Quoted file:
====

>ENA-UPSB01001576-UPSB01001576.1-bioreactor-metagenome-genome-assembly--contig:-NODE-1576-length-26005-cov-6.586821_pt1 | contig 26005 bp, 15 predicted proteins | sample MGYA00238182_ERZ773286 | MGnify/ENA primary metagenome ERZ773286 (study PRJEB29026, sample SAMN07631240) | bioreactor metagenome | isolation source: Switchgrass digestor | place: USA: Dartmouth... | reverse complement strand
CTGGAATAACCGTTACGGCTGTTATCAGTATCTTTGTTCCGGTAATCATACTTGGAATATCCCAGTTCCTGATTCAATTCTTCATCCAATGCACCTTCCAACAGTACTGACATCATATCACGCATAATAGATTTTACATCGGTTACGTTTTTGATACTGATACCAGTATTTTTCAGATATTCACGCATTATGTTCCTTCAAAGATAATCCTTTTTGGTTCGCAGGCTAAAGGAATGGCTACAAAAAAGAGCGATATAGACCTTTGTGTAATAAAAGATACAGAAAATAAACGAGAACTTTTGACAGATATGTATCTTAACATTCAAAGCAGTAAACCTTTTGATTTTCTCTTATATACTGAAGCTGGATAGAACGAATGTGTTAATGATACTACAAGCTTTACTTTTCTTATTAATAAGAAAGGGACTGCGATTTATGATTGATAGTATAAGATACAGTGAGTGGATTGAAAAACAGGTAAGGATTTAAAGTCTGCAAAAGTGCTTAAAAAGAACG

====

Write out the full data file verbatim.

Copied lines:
>ENA-UPSB01001576-UPSB01001576.1-bioreactor-metagenome-genome-assembly--contig:-NODE-1576-length-26005-cov-6.586821_pt1 | contig 26005 bp, 15 predicted proteins | sample MGYA00238182_ERZ773286 | MGnify/ENA primary metagenome ERZ773286 (study PRJEB29026, sample SAMN07631240) | bioreactor metagenome | isolation source: Switchgrass digestor | place: USA: Dartmouth... | reverse complement strand
CTGGAATAACCGTTACGGCTGTTATCAGTATCTTTGTTCCGGTAATCATACTTGGAATATCCCAGTTCCTGATTCAATTCTTCATCCAATGCACCTTCCAACAGTACTGACATCATATCACGCATAATAGATTTTACATCGGTTACGTTTTTGATACTGATACCAGTATTTTTCAGATATTCACGCATTATGTTCCTTCAAAGATAATCCTTTTTGGTTCGCAGGCTAAAGGAATGGCTACAAAAAAGAGCGATATAGACCTTTGTGTAATAAAAGATACAGAAAATAAACGAGAACTTTTGACAGATATGTATCTTAACATTCAAAGCAGTAAACCTTTTGATTTTCTCTTATATACTGAAGCTGGATAGAACGAATGTGTTAATGATACTACAAGCTTTACTTTTCTTATTAATAAGAAAGGGACTGCGATTTATGATTGATAGTATAAGATACAGTGAGTGGATTGAAAAACAGGTAAGGATTTAAAGTCTGCAAAAGTGCTTAAAAAGAACG